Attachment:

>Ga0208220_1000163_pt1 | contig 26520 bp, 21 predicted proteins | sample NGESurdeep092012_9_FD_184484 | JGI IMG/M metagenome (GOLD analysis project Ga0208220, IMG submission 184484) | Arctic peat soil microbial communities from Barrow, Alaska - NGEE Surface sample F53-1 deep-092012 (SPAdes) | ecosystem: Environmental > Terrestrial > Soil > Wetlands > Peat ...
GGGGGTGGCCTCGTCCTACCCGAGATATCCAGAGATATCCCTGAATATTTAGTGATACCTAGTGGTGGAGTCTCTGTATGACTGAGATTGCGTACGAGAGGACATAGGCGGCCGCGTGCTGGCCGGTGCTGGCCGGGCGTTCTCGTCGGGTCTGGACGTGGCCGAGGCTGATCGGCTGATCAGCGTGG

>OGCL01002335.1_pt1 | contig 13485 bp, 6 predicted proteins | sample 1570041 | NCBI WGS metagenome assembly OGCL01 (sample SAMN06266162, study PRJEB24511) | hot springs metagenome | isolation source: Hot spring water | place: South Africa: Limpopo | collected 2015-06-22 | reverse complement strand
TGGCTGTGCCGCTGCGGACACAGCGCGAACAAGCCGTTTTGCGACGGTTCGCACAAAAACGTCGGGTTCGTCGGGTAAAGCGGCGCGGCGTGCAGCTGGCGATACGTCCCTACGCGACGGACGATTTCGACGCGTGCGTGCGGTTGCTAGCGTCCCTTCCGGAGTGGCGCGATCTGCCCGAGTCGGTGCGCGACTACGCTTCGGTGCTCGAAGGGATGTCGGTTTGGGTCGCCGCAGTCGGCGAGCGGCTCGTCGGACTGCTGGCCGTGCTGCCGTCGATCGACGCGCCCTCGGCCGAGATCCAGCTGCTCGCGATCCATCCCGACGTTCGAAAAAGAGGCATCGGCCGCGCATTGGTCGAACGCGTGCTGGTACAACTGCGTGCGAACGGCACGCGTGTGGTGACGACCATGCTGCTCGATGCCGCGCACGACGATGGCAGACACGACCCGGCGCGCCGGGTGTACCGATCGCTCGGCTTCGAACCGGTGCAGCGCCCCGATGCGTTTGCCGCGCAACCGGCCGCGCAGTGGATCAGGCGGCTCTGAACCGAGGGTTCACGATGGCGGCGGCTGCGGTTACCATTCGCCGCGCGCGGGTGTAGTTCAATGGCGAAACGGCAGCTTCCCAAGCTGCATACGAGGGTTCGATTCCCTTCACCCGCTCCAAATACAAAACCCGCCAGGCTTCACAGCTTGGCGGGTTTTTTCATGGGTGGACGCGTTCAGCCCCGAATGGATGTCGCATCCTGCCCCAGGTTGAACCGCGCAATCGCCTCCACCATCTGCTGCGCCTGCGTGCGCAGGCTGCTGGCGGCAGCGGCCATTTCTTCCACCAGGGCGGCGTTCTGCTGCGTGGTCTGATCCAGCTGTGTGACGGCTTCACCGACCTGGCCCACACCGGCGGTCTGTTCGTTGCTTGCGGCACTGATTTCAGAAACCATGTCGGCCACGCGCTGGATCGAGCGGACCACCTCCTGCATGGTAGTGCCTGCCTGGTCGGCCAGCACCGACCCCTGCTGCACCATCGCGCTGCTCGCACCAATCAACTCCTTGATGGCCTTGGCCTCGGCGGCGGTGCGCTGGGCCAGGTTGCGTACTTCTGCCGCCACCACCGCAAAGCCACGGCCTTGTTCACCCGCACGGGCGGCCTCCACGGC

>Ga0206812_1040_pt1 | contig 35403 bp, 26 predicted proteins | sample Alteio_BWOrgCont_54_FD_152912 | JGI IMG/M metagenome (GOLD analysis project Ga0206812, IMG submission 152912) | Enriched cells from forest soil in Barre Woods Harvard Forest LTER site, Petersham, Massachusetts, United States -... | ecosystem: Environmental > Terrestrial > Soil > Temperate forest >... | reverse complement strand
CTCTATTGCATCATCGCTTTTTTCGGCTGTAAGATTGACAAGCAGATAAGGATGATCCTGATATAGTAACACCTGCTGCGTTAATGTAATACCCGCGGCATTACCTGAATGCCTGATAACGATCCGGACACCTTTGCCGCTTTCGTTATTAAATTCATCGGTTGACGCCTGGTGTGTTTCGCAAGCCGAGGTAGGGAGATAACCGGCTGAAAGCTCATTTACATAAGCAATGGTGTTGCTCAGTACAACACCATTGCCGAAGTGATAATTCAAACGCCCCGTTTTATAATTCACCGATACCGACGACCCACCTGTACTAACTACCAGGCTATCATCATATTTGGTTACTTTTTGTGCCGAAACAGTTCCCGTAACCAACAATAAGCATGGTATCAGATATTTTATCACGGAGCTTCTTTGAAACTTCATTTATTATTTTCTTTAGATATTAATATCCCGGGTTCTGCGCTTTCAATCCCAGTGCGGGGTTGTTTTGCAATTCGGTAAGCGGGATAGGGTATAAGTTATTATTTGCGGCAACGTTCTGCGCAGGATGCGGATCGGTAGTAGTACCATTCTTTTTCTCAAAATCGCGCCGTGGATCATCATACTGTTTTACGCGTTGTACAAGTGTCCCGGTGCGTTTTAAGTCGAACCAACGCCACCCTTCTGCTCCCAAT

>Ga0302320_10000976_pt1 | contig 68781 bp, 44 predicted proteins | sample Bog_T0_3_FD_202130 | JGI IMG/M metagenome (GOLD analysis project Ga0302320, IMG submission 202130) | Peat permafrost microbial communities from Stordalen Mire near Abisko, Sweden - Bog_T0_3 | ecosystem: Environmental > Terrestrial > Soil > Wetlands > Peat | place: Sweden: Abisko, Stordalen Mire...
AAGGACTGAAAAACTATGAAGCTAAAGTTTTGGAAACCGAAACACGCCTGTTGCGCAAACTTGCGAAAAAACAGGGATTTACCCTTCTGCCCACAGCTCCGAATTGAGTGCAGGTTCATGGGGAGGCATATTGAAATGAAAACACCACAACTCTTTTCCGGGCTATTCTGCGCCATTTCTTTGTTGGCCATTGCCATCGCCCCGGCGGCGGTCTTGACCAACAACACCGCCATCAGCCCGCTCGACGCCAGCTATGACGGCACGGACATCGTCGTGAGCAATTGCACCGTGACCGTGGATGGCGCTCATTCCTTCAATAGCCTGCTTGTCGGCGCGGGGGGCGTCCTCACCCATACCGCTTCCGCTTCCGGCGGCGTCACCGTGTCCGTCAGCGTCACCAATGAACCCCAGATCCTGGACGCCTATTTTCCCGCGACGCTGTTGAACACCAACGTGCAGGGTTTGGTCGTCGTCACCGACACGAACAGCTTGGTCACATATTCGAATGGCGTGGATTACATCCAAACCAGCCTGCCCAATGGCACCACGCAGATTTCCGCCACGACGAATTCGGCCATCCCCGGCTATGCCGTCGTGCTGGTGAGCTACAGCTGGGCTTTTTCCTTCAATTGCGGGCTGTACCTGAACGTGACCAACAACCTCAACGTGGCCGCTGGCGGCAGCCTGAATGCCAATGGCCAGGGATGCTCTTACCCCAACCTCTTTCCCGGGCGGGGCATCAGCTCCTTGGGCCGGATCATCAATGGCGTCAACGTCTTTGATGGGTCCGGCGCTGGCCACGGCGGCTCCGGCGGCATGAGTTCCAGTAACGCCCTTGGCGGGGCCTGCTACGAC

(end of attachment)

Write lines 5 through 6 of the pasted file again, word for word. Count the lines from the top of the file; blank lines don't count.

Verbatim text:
>Ga0206812_1040_pt1 | contig 35403 bp, 26 predicted proteins | sample Alteio_BWOrgCont_54_FD_152912 | JGI IMG/M metagenome (GOLD analysis project Ga0206812, IMG submission 152912) | Enriched cells from forest soil in Barre Woods Harvard Forest LTER site, Petersham, Massachusetts, United States -... | ecosystem: Environmental > Terrestrial > Soil > Temperate forest >... | reverse complement strand
CTCTATTGCATCATCGCTTTTTTCGGCTGTAAGATTGACAAGCAGATAAGGATGATCCTGATATAGTAACACCTGCTGCGTTAATGTAATACCCGCGGCATTACCTGAATGCCTGATAACGATCCGGACACCTTTGCCGCTTTCGTTATTAAATTCATCGGTTGACGCCTGGTGTGTTTCGCAAGCCGAGGTAGGGAGATAACCGGCTGAAAGCTCATTTACATAAGCAATGGTGTTGCTCAGTACAACACCATTGCCGAAGTGATAATTCAAACGCCCCGTTTTATAATTCACCGATACCGACGACCCACCTGTACTAACTACCAGGCTATCATCATATTTGGTTACTTTTTGTGCCGAAACAGTTCCCGTAACCAACAATAAGCATGGTATCAGATATTTTATCACGGAGCTTCTTTGAAACTTCATTTATTATTTTCTTTAGATATTAATATCCCGGGTTCTGCGCTTTCAATCCCAGTGCGGGGTTGTTTTGCAATTCGGTAAGCGGGATAGGGTATAAGTTATTATTTGCGGCAACGTTCTGCGCAGGATGCGGATCGGTAGTAGTACCATTCTTTTTCTCAAAATCGCGCCGTGGATCATCATACTGTTTTACGCGTTGTACAAGTGTCCCGGTGCGTTTTAAGTCGAACCAACGCCACCCTTCTGCTCCCAAT